It was at exactly this time of year in the late 1970s when my family embarked on our longest-ever road trip from our home in New York state to visit relatives in Louisiana. We drove our Plymouth Satellite station wagon, which had the sticky summer combination of vinyl seats and no A/C. The trip took us four days, because by late afternoon my mother and my sister would be complaining so much that we’d have to stop driving and search for a motel with air conditioning and a pool ...
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While I was in the Army in the early '70's and stationed in Louisiana, one of my platoon soldiers bought a lightly used Beetle from it's elderly first owner. Unbelievably, it had A/C and it cooled and dehumidified the cabin very well. Unfortunately, when it was on, one was limited to 45 MPH in 3rd gear, even downhill. And I think the signs are still on I-15 in California near Baker saying "Steep grade. Turn off AC next 5 miles."
Having owned three Beetles, I would guess something was wrong with that Beetle. Even with the drag of A/C, that engine should have been able to go much faster, and in 4th gear. It has been said that A/C uses 5-10 HP. A 1970 Beetle had a claimed 60 HP, so it might drop to 50, and top speed would suffer. However, even a 40 HP 1200cc Beetle (admittedly lighter) would still reach at least 70 mph, and a 1300cc 50 HP Beetle would top 70, per accounts from that era. My 53 HP 1969 Beetle topped out at about 78 on level ground with no wind. So, again, that air-conditioned Beetle should have been able to do much more than 45.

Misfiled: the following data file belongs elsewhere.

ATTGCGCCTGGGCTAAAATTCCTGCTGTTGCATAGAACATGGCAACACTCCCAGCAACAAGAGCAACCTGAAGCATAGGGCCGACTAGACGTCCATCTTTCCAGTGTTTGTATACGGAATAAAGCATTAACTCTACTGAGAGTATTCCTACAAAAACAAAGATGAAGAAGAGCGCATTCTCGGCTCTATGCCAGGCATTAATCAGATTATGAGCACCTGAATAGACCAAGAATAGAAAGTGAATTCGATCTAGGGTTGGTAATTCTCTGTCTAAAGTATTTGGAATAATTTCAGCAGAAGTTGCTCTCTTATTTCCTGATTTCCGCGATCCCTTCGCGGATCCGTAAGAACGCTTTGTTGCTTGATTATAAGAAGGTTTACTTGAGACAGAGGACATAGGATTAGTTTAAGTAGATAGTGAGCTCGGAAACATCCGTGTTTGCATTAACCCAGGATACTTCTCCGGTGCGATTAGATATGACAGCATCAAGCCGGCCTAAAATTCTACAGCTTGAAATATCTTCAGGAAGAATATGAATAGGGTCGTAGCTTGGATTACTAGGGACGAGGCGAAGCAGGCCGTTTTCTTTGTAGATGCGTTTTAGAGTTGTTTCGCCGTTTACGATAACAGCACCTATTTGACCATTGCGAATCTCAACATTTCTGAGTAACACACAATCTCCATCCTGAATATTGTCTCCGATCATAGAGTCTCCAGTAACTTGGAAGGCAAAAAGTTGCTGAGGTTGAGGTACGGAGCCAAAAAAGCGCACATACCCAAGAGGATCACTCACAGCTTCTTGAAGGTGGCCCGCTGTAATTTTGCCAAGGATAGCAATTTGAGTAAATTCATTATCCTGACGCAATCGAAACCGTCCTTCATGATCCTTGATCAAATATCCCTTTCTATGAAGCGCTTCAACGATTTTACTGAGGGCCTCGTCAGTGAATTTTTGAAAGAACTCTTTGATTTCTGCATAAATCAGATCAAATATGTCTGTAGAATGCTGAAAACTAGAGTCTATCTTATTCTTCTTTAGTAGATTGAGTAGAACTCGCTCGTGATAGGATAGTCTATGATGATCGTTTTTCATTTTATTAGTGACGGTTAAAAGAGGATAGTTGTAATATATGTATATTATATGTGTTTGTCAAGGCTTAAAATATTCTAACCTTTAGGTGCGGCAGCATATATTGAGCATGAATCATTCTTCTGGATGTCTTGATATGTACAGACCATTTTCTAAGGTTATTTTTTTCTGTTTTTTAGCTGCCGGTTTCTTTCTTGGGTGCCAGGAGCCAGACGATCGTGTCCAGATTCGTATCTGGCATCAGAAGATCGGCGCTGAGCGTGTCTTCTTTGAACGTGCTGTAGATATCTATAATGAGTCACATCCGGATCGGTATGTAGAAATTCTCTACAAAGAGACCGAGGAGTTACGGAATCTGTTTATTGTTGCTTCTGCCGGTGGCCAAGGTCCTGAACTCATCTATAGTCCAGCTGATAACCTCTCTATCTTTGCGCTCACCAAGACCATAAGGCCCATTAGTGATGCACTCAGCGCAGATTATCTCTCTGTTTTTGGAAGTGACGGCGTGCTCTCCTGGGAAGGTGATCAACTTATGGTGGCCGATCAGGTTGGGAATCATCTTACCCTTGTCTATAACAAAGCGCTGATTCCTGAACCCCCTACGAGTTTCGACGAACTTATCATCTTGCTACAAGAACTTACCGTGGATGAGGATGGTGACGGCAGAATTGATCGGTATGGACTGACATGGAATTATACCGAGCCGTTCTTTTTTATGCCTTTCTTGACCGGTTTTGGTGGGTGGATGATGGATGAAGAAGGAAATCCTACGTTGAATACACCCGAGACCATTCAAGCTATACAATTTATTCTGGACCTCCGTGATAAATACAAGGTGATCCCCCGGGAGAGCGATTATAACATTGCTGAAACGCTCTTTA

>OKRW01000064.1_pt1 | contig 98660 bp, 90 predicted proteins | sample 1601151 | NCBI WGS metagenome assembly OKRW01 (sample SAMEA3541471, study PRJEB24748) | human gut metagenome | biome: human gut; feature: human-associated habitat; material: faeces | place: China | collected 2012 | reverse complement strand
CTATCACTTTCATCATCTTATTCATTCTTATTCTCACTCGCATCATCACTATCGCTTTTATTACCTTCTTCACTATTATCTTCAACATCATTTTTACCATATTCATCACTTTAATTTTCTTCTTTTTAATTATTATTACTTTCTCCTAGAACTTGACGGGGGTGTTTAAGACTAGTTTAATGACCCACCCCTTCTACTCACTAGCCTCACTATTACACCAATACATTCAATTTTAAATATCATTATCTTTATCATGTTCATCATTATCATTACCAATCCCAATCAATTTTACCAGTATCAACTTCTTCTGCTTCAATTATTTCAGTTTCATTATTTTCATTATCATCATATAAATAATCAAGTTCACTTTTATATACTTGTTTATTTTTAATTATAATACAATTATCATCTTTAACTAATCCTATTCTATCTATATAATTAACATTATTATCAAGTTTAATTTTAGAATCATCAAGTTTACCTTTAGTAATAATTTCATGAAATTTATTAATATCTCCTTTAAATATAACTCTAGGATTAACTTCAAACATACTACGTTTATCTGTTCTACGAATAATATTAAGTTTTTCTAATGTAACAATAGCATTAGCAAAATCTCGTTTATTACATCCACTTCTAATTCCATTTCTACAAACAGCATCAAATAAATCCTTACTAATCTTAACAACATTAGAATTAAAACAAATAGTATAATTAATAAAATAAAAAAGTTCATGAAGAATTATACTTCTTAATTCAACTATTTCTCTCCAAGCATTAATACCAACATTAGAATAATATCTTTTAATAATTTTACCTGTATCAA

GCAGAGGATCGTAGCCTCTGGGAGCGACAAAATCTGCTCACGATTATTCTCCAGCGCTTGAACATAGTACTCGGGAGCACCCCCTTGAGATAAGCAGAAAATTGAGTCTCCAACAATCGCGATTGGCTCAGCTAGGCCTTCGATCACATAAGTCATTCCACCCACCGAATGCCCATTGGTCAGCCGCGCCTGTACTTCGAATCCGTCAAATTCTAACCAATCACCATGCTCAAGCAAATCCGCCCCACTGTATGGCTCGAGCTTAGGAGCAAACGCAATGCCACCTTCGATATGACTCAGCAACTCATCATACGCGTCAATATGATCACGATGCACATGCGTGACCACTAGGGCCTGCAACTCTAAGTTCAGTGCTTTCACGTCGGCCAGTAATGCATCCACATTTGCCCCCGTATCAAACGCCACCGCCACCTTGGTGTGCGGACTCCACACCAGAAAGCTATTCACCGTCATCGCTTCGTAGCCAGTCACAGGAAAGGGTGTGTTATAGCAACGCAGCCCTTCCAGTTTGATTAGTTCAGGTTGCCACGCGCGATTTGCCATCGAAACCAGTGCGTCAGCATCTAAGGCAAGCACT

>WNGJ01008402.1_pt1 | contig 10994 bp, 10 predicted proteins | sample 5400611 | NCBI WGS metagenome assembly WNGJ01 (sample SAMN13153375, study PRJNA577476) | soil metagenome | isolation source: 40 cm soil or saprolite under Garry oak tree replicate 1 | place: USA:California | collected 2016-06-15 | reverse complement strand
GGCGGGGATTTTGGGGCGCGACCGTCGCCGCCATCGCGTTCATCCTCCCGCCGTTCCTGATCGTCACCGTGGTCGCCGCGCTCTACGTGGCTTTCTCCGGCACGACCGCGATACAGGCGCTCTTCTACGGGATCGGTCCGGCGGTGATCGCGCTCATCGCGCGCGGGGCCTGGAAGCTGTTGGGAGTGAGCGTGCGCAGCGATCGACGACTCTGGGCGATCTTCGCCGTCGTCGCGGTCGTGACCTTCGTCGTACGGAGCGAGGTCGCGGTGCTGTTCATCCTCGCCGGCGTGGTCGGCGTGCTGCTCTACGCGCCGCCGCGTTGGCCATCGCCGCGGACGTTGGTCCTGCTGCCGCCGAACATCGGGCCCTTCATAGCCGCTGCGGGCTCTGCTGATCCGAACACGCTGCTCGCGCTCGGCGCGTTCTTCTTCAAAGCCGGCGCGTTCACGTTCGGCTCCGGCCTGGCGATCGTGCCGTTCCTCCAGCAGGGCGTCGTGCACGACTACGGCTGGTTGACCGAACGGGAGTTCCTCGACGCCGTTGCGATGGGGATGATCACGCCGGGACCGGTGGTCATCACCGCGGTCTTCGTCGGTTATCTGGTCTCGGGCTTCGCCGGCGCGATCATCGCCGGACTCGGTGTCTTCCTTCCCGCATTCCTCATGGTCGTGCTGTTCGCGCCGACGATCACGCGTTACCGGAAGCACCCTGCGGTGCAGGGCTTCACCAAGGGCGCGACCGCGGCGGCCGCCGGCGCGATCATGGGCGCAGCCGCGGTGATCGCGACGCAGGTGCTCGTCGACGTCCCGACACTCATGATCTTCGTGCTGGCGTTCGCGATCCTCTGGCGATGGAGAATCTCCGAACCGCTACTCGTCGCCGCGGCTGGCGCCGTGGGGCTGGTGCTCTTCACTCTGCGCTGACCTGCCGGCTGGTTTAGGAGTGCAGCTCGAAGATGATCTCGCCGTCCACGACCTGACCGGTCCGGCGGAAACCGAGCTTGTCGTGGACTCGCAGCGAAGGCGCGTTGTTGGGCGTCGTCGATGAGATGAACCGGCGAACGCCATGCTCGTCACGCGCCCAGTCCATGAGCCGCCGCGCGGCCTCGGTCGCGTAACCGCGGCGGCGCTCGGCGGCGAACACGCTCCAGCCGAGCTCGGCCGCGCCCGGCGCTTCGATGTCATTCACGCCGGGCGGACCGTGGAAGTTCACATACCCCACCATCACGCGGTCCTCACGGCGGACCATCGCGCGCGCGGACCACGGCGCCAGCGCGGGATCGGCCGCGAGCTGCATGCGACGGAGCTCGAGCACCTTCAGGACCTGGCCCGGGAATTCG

No mention of the refrigerant change (due to CFCs) that according to some sources has cost us 10 degrees of cooling in some vehicles. Ice cold AC in a 74 Monte Carlo... anything 90s plus I have been in not so much.
I get why the refrigerant change, just seems odd that no progress has been made on a next-gen refrigerant to get us colder again. Would be a selling feature I would think?
I was brought to this site by way of a refrigerant change article. The thing about the refrigerant change that everyone, and I mean everyone misses is the fact that all of those fears about R12 destroying the ozone above us are completely false. It is impossible for R12 to do the damage claimed because R12 is heavier than air. It soaks into the earth. It does not rise into the atmosphere at all. The government lies and continues to lie about most everything they put words to.
carbon dioxide is heavier than oxygen ... so if your logic were true, the carbon dioxide would be at ground level and we'd all be dead. take some physics or stop posting B.S.
Nitrogen is also heavier than Oxygen yet they mix quite nicely to form the air and pollution we breathe. Fact is that Thomas Midgley Jr. was the worst person in human history that you never heard of.
Have been using new refrigerant since we had to, have noticed very little difference in temps when conversion is done , not enough for concern , But i will say R12 was like opening the freezer door back in the day,
R134a is being replaced with R1234yf. The Chevy Malibu I rented last year had it. Scotty Kilmer warns us not to buy a new vehicle with Tetrafluoropropylene refrigerant due to its high cost and flammability.
Regarding the workability of the A/C Systems R-12 was great. Being old enough to remember the switch over to 134-A. Every car I owned after they switched had to have the A/C charged after a few years from leakage. I never had to this with R-12. So far though I have not had to charge my 2007 Chevy Malibu yet. Maybe they figured it out.